Date: 7th July 2014 at 7:39am
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Young, skillful, often swashbuckling, always amiable and probably ambitious but sometimes inconsistent and looked rather disinterested most of the time in Brazil; why did Eden flop so spectacularly at the FIFA World Cup?

Maybe it was the tropical weather? Too hot to hand him enough warmth to shine and dazzle, if not bamboozle and blitz unsuspecting defenders as usual?
Maybe one can blame his off-colour performance on the colourfully noisy Brazilian fans who have so far made each of the 61 Match Days such a beautiful carnival of football-drunk nations and festival of the beautiful game – lively crowds who could have constituted a distraction?
Perhaps it was the team chemistry glaringly lacking within the Belgium squad or dearth of a distinct style and system of play [un]employed by coach Marc Wilmots?

Just what hit Eden?
Surely there was no Jose Mourinho somewhere in the crowd with a remote control trying to stop, shackle or ‘malcoach’ him from playing football… at least from what I’d been watching on TV anyway.

Whatever it was though, one thing is undebatable – Eden Hazard had a World Cup to forget, at least by his high standards.

It’s forlorn to try to defend the indefensible; there’s no need for that, no, there’s none as that would be one futile exercise too futile to try. The Chelsea Player of the Year and England PFA Young Player of the Year 2014, KOed at the quarter final stage by Lionel Messi’s Argentina was supposed to be the Belgium so-called ‘golden generation’ poster boy and one of the stars of the show, and while it can be argued World Footballer of the Year Cristiano Ronaldo was the highest profile flop in town, it must not be swept under the carpet that Eden Hazard’s dismally poor output of zero goal and two assists in his debut World Cup was the poorest return of all participants with his kind of reputation; even the much maligned Oscar has so far got a goal and three assists, and counting.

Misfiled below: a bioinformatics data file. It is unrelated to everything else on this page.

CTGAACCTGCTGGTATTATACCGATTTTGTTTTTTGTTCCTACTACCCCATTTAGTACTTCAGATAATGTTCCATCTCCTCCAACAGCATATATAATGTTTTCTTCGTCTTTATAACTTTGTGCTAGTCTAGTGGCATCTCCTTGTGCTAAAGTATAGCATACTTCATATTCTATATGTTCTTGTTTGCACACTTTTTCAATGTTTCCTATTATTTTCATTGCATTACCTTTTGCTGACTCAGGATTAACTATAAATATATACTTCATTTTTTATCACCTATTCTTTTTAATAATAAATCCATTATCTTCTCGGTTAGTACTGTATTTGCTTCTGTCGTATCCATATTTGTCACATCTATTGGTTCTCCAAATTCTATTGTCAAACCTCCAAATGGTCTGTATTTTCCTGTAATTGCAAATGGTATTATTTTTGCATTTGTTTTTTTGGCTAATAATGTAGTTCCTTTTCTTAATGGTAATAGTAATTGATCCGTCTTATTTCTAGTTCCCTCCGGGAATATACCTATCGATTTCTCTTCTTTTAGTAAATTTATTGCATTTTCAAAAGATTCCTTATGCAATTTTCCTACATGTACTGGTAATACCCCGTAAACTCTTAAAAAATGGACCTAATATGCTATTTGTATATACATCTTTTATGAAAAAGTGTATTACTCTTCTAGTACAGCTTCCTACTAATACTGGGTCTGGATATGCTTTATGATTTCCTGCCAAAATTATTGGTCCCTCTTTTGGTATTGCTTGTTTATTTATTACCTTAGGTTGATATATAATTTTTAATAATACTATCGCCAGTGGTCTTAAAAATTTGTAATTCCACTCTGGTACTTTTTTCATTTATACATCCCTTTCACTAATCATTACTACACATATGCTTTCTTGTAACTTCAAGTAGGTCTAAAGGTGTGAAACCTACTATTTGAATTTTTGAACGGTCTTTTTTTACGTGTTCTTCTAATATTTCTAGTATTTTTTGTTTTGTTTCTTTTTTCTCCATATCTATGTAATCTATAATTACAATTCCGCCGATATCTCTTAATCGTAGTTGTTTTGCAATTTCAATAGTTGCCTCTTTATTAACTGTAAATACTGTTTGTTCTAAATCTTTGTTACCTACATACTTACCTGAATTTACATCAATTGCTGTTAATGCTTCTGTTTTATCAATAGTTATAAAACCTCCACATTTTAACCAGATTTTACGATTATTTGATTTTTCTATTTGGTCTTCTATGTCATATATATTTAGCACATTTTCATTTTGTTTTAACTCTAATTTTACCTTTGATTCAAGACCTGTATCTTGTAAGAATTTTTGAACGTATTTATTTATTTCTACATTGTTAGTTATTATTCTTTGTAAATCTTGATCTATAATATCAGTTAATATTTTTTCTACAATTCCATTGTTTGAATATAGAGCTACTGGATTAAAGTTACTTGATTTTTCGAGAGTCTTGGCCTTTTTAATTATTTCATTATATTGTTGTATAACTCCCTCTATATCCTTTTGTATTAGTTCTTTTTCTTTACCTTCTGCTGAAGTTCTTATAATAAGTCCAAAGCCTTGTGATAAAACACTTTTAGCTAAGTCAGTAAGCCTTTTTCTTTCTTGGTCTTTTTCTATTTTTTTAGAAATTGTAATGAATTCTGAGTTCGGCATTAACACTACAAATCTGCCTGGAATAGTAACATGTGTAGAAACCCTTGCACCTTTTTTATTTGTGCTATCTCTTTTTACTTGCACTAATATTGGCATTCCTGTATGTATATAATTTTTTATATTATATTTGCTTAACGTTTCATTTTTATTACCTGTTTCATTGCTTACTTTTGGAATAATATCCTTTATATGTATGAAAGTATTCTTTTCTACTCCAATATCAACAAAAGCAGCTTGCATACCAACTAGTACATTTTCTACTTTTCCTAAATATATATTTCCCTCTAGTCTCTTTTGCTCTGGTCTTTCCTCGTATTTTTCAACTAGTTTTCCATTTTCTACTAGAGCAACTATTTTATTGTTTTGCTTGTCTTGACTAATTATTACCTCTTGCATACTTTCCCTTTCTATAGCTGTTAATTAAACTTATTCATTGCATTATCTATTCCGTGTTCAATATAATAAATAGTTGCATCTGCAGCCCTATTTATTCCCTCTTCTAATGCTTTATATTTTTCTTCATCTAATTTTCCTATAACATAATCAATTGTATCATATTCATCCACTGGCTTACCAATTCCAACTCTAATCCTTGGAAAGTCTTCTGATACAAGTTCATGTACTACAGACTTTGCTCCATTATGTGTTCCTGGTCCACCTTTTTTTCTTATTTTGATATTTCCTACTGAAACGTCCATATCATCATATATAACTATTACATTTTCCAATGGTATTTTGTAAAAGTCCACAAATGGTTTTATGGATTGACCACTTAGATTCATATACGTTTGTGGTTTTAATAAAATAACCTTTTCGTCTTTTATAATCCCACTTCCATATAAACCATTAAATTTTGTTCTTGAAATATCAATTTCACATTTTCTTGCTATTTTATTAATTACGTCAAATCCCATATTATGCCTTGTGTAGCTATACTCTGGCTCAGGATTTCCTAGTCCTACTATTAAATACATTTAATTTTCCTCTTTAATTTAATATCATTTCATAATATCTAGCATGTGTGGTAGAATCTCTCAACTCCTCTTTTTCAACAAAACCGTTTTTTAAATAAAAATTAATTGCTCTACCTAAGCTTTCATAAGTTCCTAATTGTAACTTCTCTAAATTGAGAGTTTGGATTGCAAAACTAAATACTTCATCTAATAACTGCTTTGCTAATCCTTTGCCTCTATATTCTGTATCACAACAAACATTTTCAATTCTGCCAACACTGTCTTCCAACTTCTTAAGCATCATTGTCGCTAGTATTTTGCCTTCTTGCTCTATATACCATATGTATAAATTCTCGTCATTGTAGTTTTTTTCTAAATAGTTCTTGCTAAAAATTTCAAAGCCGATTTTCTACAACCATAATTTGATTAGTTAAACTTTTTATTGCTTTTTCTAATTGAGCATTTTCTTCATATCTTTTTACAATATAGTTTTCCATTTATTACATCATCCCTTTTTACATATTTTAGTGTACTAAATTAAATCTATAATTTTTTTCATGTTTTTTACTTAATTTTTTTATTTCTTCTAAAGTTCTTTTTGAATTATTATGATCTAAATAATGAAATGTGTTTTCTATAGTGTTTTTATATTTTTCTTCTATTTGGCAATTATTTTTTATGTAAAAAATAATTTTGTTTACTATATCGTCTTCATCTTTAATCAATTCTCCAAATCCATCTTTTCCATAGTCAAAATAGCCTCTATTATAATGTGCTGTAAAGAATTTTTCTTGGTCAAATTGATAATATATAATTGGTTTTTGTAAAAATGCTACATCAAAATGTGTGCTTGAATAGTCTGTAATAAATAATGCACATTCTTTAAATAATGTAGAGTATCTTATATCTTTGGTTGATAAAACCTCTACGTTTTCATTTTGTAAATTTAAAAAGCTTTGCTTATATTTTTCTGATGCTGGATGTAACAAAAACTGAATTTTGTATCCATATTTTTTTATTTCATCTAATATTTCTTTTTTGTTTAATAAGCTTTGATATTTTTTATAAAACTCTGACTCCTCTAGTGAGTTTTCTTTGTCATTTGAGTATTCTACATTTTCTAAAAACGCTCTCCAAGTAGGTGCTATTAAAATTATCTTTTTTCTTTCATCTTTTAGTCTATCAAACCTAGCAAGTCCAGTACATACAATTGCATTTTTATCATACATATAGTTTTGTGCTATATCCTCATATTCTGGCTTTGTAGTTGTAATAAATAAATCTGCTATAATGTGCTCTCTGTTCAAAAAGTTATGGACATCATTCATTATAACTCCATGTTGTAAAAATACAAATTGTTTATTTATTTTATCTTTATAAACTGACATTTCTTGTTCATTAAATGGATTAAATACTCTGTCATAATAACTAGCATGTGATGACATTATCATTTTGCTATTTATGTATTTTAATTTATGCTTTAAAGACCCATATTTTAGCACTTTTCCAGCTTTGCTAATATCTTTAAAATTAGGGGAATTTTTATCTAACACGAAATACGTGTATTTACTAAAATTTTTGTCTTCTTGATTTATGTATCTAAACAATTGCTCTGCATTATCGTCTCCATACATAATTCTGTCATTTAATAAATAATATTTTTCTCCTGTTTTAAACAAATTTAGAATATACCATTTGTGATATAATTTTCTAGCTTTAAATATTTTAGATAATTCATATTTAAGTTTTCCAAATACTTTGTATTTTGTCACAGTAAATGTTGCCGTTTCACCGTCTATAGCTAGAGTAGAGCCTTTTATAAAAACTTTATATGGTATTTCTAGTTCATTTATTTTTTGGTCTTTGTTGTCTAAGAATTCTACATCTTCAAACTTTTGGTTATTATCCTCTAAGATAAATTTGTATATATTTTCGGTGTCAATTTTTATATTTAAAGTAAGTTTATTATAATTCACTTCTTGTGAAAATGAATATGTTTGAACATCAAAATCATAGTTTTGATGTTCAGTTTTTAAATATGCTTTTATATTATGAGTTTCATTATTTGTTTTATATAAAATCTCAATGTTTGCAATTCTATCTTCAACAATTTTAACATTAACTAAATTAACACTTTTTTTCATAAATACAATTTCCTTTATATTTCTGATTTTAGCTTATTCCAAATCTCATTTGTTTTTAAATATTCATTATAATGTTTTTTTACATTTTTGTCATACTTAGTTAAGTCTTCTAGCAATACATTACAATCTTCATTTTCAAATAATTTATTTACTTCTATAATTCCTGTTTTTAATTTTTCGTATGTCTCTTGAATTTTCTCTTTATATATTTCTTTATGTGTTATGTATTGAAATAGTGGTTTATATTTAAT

Inasmuch as the general indictment is that all 6 Belgium goals at the World Cup always came uncomfortably too late in a match, precisely usually after the 70th minute mark, the new Chelsea no.10 – if he ever introspects – has got to be personally embarrassed and mad at himself for what he’s done or failed to do to lift his country on his back like the other no.10 and 6-goal hero, who singlehandedly scored as many goals as the entire Belgium national team, James Rodriguez did for Columbia. If not then something is seriously amiss, and that’s just not good enough; not for him, not for his confidence, not for this writer’s comfort and certainly not for Chelsea’s ambitions.

The jury is still out back in England, and I’m sure Eden knows just how unpatronizing they can be; as a Chelsea player he must know the drill though.Besides, with the Twitter meltdown and public outcry following his substitution which marked the end of his abysmal ‘campaign’ in Brazil, he’s simply got to buckle up and get back to form, especially now that the summer transfer window is well and truly wide open.

I’m not sure if it is such a great idea to allow Tottenham grab Memphis Depay or Arsenal, Alexis Sanchez – two guys I see as more athletic and quicker versions of Eden – one sure thing I learnt from the 2014 FIFA World Cup Brazil? is that our lauded POTY and England PFA YPOTY is far from the player we all want him to be or think he is, and that he needs serious support as well as competition back at Chelsea Football Club.

What did you make of Hazard’s showing in Brazil?